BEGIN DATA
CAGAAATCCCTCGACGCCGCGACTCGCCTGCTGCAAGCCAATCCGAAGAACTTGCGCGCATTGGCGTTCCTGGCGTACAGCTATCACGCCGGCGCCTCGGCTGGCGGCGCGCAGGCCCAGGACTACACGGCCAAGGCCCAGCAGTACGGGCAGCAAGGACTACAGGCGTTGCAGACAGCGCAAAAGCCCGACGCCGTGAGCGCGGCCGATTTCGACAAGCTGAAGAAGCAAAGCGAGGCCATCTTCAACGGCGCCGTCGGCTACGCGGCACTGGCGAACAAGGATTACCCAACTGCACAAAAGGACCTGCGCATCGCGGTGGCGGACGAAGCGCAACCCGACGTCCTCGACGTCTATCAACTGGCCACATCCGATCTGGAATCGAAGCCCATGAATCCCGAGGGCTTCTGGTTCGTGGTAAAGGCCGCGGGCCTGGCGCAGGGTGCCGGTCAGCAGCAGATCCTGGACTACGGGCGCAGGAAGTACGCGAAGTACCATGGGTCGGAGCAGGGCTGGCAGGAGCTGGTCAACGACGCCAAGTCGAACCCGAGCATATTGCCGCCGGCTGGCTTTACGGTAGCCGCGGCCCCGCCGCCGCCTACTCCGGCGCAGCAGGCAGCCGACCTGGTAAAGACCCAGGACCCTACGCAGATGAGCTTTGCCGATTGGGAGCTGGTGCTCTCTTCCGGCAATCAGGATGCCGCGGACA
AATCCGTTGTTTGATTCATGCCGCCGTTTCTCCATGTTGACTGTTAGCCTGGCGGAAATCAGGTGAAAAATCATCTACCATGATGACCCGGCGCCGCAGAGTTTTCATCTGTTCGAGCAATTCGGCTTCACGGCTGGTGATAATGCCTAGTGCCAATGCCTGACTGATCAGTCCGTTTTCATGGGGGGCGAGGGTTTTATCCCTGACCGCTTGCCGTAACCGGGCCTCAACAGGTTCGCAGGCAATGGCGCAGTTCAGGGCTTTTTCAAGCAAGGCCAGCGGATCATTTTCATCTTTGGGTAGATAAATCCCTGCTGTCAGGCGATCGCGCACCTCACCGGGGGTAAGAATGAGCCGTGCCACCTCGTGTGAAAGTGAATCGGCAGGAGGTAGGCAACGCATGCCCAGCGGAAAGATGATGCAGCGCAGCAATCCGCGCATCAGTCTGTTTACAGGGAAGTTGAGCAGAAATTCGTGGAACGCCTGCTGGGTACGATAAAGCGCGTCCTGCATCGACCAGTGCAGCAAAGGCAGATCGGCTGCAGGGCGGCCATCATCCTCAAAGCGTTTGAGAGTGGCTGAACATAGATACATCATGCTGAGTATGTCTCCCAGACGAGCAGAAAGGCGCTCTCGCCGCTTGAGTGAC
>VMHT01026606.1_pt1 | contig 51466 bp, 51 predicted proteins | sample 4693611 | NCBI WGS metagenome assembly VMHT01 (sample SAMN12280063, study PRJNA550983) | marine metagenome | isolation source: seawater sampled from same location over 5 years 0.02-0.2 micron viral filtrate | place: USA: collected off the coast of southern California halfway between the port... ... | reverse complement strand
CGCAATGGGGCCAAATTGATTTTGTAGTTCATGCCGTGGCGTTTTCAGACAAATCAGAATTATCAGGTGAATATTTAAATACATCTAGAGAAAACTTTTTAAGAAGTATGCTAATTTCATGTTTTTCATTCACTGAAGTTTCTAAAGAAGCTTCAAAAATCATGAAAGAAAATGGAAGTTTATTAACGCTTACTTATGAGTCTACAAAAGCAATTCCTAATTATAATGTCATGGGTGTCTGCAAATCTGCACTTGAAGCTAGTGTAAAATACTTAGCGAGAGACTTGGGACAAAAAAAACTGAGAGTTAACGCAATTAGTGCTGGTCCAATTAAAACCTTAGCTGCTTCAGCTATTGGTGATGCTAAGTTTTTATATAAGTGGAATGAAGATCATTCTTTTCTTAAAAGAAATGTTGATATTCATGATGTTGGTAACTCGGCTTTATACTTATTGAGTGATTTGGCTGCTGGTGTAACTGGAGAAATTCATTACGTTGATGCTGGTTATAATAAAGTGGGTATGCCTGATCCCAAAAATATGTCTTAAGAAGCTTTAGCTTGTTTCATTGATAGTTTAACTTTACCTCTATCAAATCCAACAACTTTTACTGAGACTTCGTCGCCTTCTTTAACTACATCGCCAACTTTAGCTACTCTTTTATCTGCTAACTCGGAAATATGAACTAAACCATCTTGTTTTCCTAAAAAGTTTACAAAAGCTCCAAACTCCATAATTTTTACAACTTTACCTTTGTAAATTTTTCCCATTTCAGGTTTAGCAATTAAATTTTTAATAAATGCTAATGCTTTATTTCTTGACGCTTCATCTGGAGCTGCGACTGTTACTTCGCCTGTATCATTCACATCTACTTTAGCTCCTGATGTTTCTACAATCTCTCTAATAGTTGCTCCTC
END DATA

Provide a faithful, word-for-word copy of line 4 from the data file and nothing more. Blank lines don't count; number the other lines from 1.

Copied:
CGCAATGGGGCCAAATTGATTTTGTAGTTCATGCCGTGGCGTTTTCAGACAAATCAGAATTATCAGGTGAATATTTAAATACATCTAGAGAAAACTTTTTAAGAAGTATGCTAATTTCATGTTTTTCATTCACTGAAGTTTCTAAAGAAGCTTCAAAAATCATGAAAGAAAATGGAAGTTTATTAACGCTTACTTATGAGTCTACAAAAGCAATTCCTAATTATAATGTCATGGGTGTCTGCAAATCTGCACTTGAAGCTAGTGTAAAATACTTAGCGAGAGACTTGGGACAAAAAAAACTGAGAGTTAACGCAATTAGTGCTGGTCCAATTAAAACCTTAGCTGCTTCAGCTATTGGTGATGCTAAGTTTTTATATAAGTGGAATGAAGATCATTCTTTTCTTAAAAGAAATGTTGATATTCATGATGTTGGTAACTCGGCTTTATACTTATTGAGTGATTTGGCTGCTGGTGTAACTGGAGAAATTCATTACGTTGATGCTGGTTATAATAAAGTGGGTATGCCTGATCCCAAAAATATGTCTTAAGAAGCTTTAGCTTGTTTCATTGATAGTTTAACTTTACCTCTATCAAATCCAACAACTTTTACTGAGACTTCGTCGCCTTCTTTAACTACATCGCCAACTTTAGCTACTCTTTTATCTGCTAACTCGGAAATATGAACTAAACCATCTTGTTTTCCTAAAAAGTTTACAAAAGCTCCAAACTCCATAATTTTTACAACTTTACCTTTGTAAATTTTTCCCATTTCAGGTTTAGCAATTAAATTTTTAATAAATGCTAATGCTTTATTTCTTGACGCTTCATCTGGAGCTGCGACTGTTACTTCGCCTGTATCATTCACATCTACTTTAGCTCCTGATGTTTCTACAATCTCTCTAATAGTTGCTCCTC